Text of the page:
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    Anyone able to help on part b)? All I know is that the conjugation will reduce the stretching freq, but don't know how the c=c behaves when it's in the position in structure 2.
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    (Original post by pippabethan)
    Anyone able to help on part b)? All I know is that the conjugation will reduce the stretching freq, but don't know how the c=c behaves when it's in the position in structure 2.
    Do you know how to draw the conformation of the molecules?
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    (Original post by alow)
    Do you know how to draw the conformation of the molecules?
    I don't think so!
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    (Original post by pippabethan)
    I don't think so!
    Here's a post with energy profiles for cyclohexene and cyclohexane: http://chemistry.stackexchange.com/q...-conformations

    Now all you have to do is work out which ones will be conjugated (because of having a planar region with π electrons).
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    (Original post by alow)
    Here's a post with energy profiles for cyclohexene and cyclohexane: http://chemistry.stackexchange.com/q...-conformations

    Now all you have to do is work out which ones will be conjugated (because of having a planar region with π electrons).
    Definitely haven't seen this before! So the 2nd structure would require less energy to change conformation, and would therefore have a lower vibrational freq than the 1st structure? And structure 2 isn't conjugated (or do the lps on O have an effect?)
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    (Original post by pippabethan)
    Definitely haven't seen this before! So the 2nd structure would require less energy to change conformation, and would therefore have a lower vibrational freq than the 1st structure? And structure 2 isn't conjugated (or do the lps on O have an effect?)
    That's nothing to do with it.

    You need to know which of the molecules will have a conjugated π region, which requires planarity.
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    (Original post by alow)
    You need to know which of the molecules will have a conjugated π region, which requires planarity.
    But only the 3rd structure does?
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    (Original post by pippabethan)
    But only the 3rd structure does?
    Yeah, so that gives you the lowest stretching frequency.

    Now you need to consider which will have the (uncharacteristically, especially for an ester) high absorption.
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    (Original post by alow)
    Now you need to consider which will have the (uncharacteristically, especially for an ester) high absorption.
    That was the bit I wasn't sure about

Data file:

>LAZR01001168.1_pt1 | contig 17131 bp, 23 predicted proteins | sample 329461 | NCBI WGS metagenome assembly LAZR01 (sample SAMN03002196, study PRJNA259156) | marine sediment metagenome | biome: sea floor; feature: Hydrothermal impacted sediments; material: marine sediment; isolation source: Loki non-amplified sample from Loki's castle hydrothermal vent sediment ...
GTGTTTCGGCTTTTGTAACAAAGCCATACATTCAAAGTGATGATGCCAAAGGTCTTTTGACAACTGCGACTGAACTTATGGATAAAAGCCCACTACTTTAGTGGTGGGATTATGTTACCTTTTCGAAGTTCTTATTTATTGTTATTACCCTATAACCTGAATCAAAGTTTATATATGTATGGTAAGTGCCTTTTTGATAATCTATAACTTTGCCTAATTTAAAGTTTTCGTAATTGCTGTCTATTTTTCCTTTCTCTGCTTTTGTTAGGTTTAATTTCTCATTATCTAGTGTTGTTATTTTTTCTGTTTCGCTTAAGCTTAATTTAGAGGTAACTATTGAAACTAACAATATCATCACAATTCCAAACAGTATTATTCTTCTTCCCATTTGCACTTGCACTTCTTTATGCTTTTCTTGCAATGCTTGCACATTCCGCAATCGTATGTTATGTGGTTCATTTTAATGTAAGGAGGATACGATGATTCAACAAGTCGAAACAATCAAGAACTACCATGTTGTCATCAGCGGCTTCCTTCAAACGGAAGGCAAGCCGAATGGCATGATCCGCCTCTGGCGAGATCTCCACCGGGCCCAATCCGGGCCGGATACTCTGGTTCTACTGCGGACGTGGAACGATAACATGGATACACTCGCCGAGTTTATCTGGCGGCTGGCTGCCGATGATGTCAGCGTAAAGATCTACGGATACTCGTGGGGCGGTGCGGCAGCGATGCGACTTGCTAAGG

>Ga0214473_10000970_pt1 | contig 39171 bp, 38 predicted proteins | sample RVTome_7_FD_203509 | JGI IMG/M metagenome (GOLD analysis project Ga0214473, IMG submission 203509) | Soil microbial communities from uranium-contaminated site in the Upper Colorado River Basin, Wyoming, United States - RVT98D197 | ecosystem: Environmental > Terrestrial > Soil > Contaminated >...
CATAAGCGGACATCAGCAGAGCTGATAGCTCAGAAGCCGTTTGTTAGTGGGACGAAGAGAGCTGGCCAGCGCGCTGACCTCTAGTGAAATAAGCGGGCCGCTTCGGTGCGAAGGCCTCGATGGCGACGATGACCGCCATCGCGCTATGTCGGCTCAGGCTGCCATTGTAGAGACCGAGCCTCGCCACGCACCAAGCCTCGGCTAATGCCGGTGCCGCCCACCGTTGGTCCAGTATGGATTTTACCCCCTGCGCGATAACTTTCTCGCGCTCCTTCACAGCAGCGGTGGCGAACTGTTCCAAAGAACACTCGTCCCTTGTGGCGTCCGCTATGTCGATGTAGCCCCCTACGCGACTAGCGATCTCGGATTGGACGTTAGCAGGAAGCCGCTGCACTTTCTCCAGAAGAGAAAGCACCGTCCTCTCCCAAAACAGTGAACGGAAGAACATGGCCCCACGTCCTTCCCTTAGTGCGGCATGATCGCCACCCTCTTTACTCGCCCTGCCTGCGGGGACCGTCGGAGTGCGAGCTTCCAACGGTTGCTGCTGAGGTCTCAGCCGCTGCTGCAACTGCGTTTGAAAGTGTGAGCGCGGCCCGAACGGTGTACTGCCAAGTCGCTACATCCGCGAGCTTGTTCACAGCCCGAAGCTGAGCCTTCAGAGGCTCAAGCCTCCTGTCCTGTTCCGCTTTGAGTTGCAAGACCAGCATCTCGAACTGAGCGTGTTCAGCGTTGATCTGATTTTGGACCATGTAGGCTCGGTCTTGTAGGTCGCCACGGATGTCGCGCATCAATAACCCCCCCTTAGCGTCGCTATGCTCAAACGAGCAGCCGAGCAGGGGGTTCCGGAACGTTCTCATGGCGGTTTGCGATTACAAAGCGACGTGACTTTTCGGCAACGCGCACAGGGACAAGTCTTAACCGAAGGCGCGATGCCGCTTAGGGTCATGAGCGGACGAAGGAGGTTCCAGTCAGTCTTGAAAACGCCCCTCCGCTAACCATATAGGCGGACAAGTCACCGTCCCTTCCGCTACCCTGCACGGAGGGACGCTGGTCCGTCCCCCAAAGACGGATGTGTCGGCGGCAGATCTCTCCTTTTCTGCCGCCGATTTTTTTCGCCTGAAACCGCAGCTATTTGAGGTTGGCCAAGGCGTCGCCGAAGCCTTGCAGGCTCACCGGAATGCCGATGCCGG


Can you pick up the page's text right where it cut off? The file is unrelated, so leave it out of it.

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    (Original post by pippabethan)
    That was the bit I wasn't sure about
    Okay.

    What I think the question wants you to think about to explain this is how the ester stretching will bend the ring, and how energetically favourable this will be for compound 2.
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    (Original post by alow)
    Okay.

    What I think the question wants you to think about to explain this is how the ester stretching will bend the ring, and how energetically favourable this will be for compound 2.
    so stretching is more favourable in structure 2 because the ring contains a c=c, so lower freq is needed for structure 2?
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    (Original post by pippabethan)
    so stretching is more favourable in structure 2 because the ring contains a c=c, so lower freq is needed for structure 2?
    Other way around.

    I think the double bond stretching during the vibration as the ring bends is less favourable than a single bond stretching, so requires more energy and therefore has a higher frequency absorption.

    This definitely assigns the stretches properly (I looked up the spectra) but there may be an alternate explanation.
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    (Original post by alow)
    Other way around.

    I think the double bond stretching during the vibration as the ring bends is less favourable than a single bond stretching, so requires more energy and therefore has a higher frequency absorption.

    This definitely assigns the stretches properly (I looked up the spectra) but there may be an alternate explanation.
    Thank you! It just might be that I haven't covered it yet, but that really helps!!
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    (Original post by pippabethan)
    Thank you! It just might be that I haven't covered it yet, but that really helps!!
    I would have used an alternative explanation so here goes!

    saturated 6 membered rings are basically unstrained, so the carbonyl in structure 1 should stretch like a normal ester (1735cm^-1).

    The carbonyl of an ester is strengthened by the inductive withdrawal of the alcoholic O, but weakened by donation of the lone pair on the same O into the carbonyl pi* (you can draw resonance structures for both).

    In structure 2 the lone pair is less able to donate into the carbonyl because it is delocalised into the neighbouring c=c pi* this would give compound 2 the highest stretching frequency 1769cm^-1.

    For structure 3, the c=c bond is now in such a position that, rather than interacting with the lone pair on oxygen, it too can donate into the carbonyl pi* so structure 3 has 2 weakening effects and hence the lowest stretching frequency of 1720cm^-1.
 
 
 
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